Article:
‘The civil tongue that masks the uncivil mind.’
Eamon met a minister. The calvinist cleric called him “Seamus.” My friend corrected him. The preacher cooly followed, “Same thing.”
“What’s your name?”
“Robert,” responded the minister.
“Ok great, William.” My friend said.
A portrait of sectarianism classless, creedless, rankless, of its rot and reach. I feigned disgust; because I did the same thing. Did and still do. And I’m ashamed. But maybe I’m not alone in it.
I have a cousin who has had a child, the proverbal Northern Ireland kind, and I can never remember her name. I say Nuala or Fionuala or Una or Orna. Her name is Niamh.
My Catholic neighbours were called Eimear and Orla. I don’t know how or why, but I always knew these were different appellations, in origin and nominatively. Even though I was nursery age. Growing up my mum would sometimes jest about ‘Fionuala’ or ‘Siobhan.’ The latter because you could go phonetical and mispronounce as ‘Sio-ban.’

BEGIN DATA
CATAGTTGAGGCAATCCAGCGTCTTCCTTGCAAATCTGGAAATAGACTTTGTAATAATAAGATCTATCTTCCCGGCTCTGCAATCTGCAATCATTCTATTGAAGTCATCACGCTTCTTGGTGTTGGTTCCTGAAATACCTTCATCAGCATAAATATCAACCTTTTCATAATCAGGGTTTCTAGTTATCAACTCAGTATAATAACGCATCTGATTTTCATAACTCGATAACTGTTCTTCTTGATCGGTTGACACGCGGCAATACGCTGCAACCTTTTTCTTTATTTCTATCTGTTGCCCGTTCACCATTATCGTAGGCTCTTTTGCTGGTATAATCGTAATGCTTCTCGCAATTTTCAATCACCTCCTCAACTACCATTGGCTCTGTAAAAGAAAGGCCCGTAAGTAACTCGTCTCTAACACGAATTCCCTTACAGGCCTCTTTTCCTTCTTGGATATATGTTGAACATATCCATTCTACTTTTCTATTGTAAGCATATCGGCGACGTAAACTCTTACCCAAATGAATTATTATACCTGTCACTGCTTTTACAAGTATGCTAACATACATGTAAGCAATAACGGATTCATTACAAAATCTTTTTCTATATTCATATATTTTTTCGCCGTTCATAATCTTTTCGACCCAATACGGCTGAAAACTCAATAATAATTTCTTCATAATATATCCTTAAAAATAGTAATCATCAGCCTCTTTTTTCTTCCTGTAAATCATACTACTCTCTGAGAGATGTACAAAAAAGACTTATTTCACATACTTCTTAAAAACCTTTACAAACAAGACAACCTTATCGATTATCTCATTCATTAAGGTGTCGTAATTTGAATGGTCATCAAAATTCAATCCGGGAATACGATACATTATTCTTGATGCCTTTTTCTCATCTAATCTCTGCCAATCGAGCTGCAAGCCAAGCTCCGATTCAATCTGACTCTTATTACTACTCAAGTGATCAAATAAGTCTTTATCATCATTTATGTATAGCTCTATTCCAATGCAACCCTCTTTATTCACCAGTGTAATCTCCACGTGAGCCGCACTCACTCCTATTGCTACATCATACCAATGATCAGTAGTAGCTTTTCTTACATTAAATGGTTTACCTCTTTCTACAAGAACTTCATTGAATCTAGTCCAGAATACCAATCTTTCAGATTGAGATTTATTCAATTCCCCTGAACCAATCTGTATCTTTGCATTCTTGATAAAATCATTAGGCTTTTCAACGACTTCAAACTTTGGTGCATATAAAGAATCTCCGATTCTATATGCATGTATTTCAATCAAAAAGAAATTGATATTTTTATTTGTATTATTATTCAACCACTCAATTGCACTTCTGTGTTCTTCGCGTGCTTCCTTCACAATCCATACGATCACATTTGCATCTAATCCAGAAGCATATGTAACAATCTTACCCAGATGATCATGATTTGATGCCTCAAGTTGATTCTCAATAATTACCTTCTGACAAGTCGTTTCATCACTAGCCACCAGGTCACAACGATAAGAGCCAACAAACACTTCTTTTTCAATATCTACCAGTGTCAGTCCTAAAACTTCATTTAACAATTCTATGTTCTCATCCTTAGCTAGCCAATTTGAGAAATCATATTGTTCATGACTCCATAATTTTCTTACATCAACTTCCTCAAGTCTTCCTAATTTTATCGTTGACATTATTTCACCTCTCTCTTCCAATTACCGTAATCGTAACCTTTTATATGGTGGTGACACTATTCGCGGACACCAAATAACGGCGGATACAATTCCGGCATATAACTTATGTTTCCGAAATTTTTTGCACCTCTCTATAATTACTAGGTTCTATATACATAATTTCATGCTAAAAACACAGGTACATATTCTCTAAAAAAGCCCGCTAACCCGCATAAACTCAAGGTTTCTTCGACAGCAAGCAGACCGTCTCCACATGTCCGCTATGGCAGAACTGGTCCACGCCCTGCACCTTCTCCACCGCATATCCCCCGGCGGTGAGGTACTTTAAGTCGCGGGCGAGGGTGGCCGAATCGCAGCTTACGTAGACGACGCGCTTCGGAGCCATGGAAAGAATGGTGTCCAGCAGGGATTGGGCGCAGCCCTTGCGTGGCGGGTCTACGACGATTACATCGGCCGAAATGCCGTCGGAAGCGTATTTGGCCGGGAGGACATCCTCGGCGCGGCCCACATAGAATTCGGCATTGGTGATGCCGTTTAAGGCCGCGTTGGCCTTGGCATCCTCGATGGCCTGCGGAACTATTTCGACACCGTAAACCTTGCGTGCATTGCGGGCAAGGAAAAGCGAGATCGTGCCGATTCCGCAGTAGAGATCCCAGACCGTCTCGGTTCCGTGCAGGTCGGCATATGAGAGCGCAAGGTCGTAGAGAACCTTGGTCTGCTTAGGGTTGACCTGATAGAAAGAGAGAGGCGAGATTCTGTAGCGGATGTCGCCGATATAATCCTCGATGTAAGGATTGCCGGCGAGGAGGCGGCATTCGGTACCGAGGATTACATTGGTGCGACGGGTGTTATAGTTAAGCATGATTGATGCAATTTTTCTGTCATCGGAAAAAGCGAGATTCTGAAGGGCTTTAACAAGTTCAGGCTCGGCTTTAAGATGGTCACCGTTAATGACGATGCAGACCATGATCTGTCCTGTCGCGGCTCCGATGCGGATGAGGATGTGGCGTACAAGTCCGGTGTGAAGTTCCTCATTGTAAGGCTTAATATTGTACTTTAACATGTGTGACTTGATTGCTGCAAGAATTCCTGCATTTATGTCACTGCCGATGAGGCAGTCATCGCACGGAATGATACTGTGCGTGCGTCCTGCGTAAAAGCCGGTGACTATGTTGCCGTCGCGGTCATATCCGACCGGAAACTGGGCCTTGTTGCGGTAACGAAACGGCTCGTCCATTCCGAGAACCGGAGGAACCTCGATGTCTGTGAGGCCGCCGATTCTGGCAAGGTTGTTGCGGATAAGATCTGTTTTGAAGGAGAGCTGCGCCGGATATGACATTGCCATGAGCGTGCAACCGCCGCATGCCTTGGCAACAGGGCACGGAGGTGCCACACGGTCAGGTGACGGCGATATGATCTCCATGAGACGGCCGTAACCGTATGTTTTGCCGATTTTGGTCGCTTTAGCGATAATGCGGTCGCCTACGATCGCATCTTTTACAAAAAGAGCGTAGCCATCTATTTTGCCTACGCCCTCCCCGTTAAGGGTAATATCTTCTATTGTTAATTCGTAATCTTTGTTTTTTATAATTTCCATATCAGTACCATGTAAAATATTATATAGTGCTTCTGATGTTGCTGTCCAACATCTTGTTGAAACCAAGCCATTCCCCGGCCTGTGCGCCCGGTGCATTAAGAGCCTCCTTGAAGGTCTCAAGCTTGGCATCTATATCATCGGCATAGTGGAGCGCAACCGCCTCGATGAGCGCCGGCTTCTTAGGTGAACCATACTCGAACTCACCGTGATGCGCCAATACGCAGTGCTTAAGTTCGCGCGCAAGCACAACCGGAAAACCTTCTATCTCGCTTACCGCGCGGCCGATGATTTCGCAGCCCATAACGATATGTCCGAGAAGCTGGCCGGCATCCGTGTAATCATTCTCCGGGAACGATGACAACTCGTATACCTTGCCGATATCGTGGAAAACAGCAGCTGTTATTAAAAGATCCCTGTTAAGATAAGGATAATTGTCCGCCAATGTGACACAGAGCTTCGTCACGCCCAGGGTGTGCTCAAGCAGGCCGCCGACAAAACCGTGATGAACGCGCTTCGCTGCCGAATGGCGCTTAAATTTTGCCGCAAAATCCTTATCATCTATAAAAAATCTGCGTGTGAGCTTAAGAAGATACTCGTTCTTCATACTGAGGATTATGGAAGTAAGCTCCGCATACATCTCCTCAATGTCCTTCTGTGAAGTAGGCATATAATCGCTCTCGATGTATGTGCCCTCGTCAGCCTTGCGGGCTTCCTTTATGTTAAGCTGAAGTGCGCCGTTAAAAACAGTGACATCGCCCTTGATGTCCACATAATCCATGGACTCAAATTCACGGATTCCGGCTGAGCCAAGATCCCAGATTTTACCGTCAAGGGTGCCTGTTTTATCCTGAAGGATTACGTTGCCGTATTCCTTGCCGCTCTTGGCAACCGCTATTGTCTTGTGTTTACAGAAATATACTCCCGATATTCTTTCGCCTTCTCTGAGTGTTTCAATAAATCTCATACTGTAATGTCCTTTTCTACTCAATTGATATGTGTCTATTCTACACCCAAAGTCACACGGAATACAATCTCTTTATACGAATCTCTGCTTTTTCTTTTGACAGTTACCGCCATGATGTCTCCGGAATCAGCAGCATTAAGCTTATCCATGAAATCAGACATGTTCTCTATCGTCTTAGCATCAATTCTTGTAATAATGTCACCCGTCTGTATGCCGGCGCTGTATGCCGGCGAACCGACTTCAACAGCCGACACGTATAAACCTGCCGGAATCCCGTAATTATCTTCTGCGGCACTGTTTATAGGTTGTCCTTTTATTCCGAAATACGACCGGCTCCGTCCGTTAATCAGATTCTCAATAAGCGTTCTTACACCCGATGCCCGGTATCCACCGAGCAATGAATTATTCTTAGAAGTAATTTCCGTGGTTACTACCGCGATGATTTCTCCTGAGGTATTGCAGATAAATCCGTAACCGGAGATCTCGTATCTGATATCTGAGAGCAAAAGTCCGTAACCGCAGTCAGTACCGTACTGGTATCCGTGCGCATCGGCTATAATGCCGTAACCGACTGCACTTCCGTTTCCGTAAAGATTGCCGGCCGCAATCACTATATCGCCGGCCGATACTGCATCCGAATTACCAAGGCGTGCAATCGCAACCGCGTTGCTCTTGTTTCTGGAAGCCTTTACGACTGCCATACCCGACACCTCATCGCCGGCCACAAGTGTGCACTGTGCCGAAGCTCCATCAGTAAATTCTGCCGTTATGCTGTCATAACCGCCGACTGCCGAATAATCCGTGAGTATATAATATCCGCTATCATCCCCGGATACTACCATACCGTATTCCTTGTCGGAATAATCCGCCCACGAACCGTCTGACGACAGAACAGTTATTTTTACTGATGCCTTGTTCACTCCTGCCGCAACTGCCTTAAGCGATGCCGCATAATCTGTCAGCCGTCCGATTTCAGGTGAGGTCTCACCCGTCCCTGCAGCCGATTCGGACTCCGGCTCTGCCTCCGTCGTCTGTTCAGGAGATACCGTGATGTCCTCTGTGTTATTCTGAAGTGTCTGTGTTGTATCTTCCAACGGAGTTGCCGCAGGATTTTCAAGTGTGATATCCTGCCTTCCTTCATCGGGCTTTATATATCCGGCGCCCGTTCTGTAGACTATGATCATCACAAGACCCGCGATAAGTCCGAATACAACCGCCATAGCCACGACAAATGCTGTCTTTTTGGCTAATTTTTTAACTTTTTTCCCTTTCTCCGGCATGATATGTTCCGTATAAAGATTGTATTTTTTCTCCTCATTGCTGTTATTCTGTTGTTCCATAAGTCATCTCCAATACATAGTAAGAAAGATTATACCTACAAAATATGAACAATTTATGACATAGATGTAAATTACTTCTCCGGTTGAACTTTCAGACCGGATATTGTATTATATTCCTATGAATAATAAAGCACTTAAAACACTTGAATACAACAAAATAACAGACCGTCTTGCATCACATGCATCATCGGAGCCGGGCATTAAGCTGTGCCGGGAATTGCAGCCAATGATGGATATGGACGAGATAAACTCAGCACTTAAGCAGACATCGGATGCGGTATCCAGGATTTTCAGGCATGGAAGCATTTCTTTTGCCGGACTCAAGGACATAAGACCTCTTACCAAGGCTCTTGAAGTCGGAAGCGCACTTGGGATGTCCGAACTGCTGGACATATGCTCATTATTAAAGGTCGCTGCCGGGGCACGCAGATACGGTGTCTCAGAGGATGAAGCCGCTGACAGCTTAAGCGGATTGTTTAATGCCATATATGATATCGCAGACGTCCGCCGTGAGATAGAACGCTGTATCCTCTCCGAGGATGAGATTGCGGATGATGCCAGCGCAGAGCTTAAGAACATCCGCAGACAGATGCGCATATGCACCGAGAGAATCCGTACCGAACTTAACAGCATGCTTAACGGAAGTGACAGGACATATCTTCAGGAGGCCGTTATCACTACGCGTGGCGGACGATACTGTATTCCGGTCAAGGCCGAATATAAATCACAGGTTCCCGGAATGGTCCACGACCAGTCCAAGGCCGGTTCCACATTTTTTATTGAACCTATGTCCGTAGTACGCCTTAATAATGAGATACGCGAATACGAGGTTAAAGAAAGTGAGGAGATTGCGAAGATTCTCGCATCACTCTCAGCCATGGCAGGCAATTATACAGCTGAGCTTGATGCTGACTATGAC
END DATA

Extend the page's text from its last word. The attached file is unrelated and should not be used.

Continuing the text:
We carry our sectarianism like a pocket-watch, said Nick Laird. We carry our names like fire alarms that trip on contact with ‘The Other Side.’ Our names are like an indicator and surreptitious informant, blowing our cover. Spencer, my planter moniker. But we cover, even sanitise and civilise this incivility in ‘decorum.’
Our expertly civil tongue masks our egregiously uncivil minds.